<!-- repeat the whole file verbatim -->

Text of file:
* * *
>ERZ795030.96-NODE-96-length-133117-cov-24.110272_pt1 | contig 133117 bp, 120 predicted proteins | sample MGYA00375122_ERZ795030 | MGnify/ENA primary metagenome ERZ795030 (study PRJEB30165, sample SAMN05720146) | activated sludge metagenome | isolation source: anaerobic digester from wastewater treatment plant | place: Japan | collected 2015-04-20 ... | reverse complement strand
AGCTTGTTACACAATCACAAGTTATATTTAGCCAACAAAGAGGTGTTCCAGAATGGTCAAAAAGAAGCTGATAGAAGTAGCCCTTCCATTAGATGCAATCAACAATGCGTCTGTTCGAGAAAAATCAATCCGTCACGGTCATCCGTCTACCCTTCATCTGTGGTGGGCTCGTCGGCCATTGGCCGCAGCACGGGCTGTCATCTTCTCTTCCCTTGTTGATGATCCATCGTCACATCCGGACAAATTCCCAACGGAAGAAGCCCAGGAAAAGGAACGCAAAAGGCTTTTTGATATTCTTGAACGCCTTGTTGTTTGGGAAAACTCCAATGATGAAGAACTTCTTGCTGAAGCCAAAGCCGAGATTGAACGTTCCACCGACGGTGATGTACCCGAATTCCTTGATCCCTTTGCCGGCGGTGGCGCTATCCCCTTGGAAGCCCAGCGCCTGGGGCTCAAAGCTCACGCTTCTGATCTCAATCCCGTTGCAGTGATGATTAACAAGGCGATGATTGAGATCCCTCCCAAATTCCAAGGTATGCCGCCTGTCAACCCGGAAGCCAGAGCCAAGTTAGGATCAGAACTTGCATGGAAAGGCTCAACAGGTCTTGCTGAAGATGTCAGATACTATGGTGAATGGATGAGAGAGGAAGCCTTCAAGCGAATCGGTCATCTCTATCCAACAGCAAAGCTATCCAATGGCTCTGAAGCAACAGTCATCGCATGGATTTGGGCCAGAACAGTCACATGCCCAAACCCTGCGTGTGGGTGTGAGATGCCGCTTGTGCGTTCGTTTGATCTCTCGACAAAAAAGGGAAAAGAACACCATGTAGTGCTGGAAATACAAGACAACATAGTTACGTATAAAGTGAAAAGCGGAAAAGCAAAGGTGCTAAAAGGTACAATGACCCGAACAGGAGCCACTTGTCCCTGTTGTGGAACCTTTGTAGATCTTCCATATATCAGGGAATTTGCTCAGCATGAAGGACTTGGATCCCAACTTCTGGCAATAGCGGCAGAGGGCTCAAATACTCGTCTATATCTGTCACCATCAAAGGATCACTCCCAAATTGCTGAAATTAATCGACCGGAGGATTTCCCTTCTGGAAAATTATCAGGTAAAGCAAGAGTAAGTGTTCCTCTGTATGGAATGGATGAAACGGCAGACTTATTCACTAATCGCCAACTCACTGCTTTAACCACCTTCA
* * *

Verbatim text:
>ERZ795030.96-NODE-96-length-133117-cov-24.110272_pt1 | contig 133117 bp, 120 predicted proteins | sample MGYA00375122_ERZ795030 | MGnify/ENA primary metagenome ERZ795030 (study PRJEB30165, sample SAMN05720146) | activated sludge metagenome | isolation source: anaerobic digester from wastewater treatment plant | place: Japan | collected 2015-04-20 ... | reverse complement strand
AGCTTGTTACACAATCACAAGTTATATTTAGCCAACAAAGAGGTGTTCCAGAATGGTCAAAAAGAAGCTGATAGAAGTAGCCCTTCCATTAGATGCAATCAACAATGCGTCTGTTCGAGAAAAATCAATCCGTCACGGTCATCCGTCTACCCTTCATCTGTGGTGGGCTCGTCGGCCATTGGCCGCAGCACGGGCTGTCATCTTCTCTTCCCTTGTTGATGATCCATCGTCACATCCGGACAAATTCCCAACGGAAGAAGCCCAGGAAAAGGAACGCAAAAGGCTTTTTGATATTCTTGAACGCCTTGTTGTTTGGGAAAACTCCAATGATGAAGAACTTCTTGCTGAAGCCAAAGCCGAGATTGAACGTTCCACCGACGGTGATGTACCCGAATTCCTTGATCCCTTTGCCGGCGGTGGCGCTATCCCCTTGGAAGCCCAGCGCCTGGGGCTCAAAGCTCACGCTTCTGATCTCAATCCCGTTGCAGTGATGATTAACAAGGCGATGATTGAGATCCCTCCCAAATTCCAAGGTATGCCGCCTGTCAACCCGGAAGCCAGAGCCAAGTTAGGATCAGAACTTGCATGGAAAGGCTCAACAGGTCTTGCTGAAGATGTCAGATACTATGGTGAATGGATGAGAGAGGAAGCCTTCAAGCGAATCGGTCATCTCTATCCAACAGCAAAGCTATCCAATGGCTCTGAAGCAACAGTCATCGCATGGATTTGGGCCAGAACAGTCACATGCCCAAACCCTGCGTGTGGGTGTGAGATGCCGCTTGTGCGTTCGTTTGATCTCTCGACAAAAAAGGGAAAAGAACACCATGTAGTGCTGGAAATACAAGACAACATAGTTACGTATAAAGTGAAAAGCGGAAAAGCAAAGGTGCTAAAAGGTACAATGACCCGAACAGGAGCCACTTGTCCCTGTTGTGGAACCTTTGTAGATCTTCCATATATCAGGGAATTTGCTCAGCATGAAGGACTTGGATCCCAACTTCTGGCAATAGCGGCAGAGGGCTCAAATACTCGTCTATATCTGTCACCATCAAAGGATCACTCCCAAATTGCTGAAATTAATCGACCGGAGGATTTCCCTTCTGGAAAATTATCAGGTAAAGCAAGAGTAAGTGTTCCTCTGTATGGAATGGATGAAACGGCAGACTTATTCACTAATCGCCAACTCACTGCTTTAACCACCTTCA